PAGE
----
As the ocean rises and falls, and the tide is the guarantor of its own return, so too does the astonishing black and white photography of Mami Wata step return a bygone style to modern folklore for a modern moment.
“Fewer assumptions exist in the isolated village of Iyli. Until now.”
Shot by Lilis Soares ( A Day With Jerusa, Nova Mundo) and directed by C.J. “Fiery” Obasi (Juju Stories, Ojuju), is a West African film about an isolated village that has yet to modernize, instead leaning on the protection of Mami Wata, aka Mother Water, for everything they need. Their leader is Mama Efe, the intermediary for their ocean god, played by Rita Edochie (The Python, Nwakanwa). She has two daughters, Zinwe, played by Uzoamaka Aniunoh (Ìfé, A Nauha Christmas), and Prisca, played by Evelyne Ily Juhen (Saloum, Desrances).
Mama Efe is a waning institution, her connection to Mami Wata seemingly gone, leaving her helpless to save the sick and dying, raging instead against the temptations of Western medicine like vaccines and hospitals, to understatedly poor results. The Western world and the white men it brings surround Iyli with tempting emissaries and modernized villages that its young men can envy, the true danger of it ignored.
Rooted in tradition, Mami Wata is a story that, like this year’s Barbie, is steeped in a surreal existence to Western audiences: matriarchy. The power in Iyli is held by the women of Iyli, and many of the men aren’t so happy about it. Where the village has modernized is in the outskirts, where a bar with a dance hall is a gathering place for seditious sentiment.
The village is a calm brush smoldering in the status quo until a Westernized man, Jasper, played by Emeka Amakae (Pretty Liars, Pretty Liars 2) washes ashore, and the winds of change that follow him fan the embers into a raging fire.
And oh, what a fire it is. Mami Wata is easily the best looking film of the year so far, challenged only by experimental visions like Across the Spider-Verse or Asteroid City. Lilis Soares and, later, the post-production team, use the latitude of digital photography to create an otherworldly vision of African blackness, using the Adrinka paint on actors’ faces to create entirely different silhouettes within silhouettes. Every image is a masterclass of contrast, truly frames painted with light. The majority of the film would be best replicated by hand and pen on black paper and white ink rather than the more traditional inverse. Unlike another recent achievement in black and white photography, Macbeth (2021), which leans into theatricality and artifice to achieve its towering pillars of white light on a black canvas, Mami Wata leans into the natural world. Shot on beaches, in dense jungles, and amidst scattered villages, the film turns these places natural into expressions of artifice and a surreal tale through its photography and its soundscape.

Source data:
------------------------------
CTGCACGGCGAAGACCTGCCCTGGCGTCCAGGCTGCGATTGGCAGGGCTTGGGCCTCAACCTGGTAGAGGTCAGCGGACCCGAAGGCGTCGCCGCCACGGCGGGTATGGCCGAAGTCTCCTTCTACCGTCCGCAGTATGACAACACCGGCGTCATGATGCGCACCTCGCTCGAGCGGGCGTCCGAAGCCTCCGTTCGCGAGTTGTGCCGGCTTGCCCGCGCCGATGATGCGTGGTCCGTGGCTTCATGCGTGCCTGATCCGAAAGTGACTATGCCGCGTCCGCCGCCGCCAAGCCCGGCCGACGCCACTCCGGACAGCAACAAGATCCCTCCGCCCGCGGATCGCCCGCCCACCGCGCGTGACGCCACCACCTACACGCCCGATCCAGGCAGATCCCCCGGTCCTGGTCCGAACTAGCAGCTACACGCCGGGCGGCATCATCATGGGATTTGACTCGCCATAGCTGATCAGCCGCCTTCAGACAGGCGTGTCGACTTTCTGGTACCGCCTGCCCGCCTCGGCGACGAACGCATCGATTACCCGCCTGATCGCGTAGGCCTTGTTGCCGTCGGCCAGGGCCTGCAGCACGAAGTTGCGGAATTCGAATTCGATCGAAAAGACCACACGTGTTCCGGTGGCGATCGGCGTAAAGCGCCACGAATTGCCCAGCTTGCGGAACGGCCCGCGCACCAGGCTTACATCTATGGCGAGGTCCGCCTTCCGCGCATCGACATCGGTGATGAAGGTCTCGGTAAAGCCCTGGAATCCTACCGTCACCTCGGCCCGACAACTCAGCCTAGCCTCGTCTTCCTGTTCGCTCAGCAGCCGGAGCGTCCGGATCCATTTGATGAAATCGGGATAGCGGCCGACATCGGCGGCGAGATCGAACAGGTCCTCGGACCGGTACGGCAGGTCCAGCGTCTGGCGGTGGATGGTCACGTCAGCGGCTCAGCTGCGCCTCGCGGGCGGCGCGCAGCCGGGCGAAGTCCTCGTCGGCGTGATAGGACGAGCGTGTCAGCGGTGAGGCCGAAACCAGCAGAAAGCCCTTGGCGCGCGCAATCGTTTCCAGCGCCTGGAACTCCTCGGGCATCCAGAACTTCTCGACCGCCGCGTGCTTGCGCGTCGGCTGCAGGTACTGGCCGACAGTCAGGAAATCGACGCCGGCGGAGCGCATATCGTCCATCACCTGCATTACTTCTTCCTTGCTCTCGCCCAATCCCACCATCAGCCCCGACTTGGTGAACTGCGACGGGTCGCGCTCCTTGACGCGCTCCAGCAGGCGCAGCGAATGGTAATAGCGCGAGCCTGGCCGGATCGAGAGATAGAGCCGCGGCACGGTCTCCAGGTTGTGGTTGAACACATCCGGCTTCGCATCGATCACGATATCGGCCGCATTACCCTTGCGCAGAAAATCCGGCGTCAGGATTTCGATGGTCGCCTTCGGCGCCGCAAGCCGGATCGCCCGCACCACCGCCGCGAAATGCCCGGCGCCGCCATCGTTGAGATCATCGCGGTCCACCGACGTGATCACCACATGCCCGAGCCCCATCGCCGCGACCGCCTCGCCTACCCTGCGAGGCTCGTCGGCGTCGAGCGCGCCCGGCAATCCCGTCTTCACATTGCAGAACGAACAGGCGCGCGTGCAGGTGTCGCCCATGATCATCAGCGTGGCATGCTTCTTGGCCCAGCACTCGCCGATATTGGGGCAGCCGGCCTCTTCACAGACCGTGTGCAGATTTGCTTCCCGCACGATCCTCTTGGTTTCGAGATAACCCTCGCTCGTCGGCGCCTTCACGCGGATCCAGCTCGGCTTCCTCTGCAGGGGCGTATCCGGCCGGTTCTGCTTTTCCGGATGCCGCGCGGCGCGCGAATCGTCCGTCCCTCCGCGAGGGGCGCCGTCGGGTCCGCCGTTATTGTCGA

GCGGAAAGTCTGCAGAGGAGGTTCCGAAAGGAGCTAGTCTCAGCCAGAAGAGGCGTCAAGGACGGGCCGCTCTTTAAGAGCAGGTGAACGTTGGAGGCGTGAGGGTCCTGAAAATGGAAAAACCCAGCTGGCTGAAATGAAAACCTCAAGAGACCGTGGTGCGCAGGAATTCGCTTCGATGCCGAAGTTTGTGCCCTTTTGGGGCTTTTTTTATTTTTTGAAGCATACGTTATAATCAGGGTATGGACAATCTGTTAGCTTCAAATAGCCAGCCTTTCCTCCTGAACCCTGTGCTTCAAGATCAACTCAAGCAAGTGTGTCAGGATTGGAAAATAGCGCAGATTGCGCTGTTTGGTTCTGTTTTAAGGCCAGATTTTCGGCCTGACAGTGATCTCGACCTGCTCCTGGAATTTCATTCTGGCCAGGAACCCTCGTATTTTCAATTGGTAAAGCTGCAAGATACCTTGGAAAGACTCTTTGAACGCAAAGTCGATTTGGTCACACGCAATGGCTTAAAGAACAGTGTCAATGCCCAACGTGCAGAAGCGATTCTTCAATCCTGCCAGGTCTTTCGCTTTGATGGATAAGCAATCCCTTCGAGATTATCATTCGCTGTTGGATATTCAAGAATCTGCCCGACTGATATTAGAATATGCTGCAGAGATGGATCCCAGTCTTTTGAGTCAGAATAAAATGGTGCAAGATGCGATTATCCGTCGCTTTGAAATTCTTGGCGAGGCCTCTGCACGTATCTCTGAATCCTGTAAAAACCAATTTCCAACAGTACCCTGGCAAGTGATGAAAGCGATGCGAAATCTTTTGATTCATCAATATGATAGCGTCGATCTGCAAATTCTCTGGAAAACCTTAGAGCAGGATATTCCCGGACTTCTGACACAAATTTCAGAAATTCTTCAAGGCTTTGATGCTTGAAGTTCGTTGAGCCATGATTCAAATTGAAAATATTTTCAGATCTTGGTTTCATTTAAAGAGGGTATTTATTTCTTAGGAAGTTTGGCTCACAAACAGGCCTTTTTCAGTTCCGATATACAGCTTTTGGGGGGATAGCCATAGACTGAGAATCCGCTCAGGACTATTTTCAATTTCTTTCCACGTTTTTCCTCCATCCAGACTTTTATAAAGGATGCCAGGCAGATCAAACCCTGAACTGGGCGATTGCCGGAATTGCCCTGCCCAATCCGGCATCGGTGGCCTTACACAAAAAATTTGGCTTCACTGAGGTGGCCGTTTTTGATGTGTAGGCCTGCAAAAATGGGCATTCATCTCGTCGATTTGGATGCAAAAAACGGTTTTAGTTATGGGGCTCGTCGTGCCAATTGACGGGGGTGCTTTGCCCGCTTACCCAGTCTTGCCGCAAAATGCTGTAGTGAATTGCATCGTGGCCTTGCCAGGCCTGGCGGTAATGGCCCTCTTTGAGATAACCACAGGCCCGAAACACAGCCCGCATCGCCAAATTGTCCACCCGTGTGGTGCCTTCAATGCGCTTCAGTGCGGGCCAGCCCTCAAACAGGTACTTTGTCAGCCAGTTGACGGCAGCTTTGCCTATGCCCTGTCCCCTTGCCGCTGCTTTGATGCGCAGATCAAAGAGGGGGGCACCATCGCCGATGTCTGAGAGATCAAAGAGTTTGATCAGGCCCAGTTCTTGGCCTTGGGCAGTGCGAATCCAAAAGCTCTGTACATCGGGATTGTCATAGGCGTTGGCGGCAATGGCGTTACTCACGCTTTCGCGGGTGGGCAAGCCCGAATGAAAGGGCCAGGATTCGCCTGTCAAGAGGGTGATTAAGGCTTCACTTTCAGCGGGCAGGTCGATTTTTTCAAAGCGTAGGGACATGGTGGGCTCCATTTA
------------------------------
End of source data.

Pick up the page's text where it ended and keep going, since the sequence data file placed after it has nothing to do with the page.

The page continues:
As striking as the visual dynamism is the sound. It’s quiet, too quiet, but not accidentally. The voices of Mami Wata are isolated in a quiet world without an electric hum or bustling street. Instead of replacing these with rustling trees or screeching creatures, the sounds of the natural world come and go with the story, sometimes ambient, sometimes silent, sometimes persistently knocking at the back door of your brain. More than anything, Mami Wata is a dream.
Gender, race, and history are at the heart of this West African folk tale. The one white man in the film is a tool of patriarchal, colonial oppression. Jasper (Emeka Amakeze) is its result, and Prisca and Zinwe are the cure. The film rests on Evelyne Ily Juhen’s performance as Prisca, who breathes life quickly into a character whose entrance into the narrative could have used a little more elbow grease. She is enthralling as a woman who chose her people and was chosen by them, an embracer of tradition who has also examined it from the outside and come to terms with its limits. In one stand-out scene, she dances with Tough Bone’s Ero at the bar, the stark lighting of the room joining with their on-screen chemistry to make you fall in love with them and their home as they do each other. The charisma she shows there makes the whole film work. Without it, it would buckle under its own artistic ambition. Instead, it kicks butt.
Heading to the U.S. for a theatrical run this fall, keep an eye out for Mami Wata.
Screening during Fantasia International Film Festival 2023.
In U.S. theaters beginning September 29th, 2023.
For more information, head to the official Fantasia Mami Wata webpage.
Final Score: 4 out of 5.
This piece was written during the 2023 WGA and SAG-AFTRA strikes. Without the labor of the writers and actors currently on strike, the movie being covered here wouldn’t exist.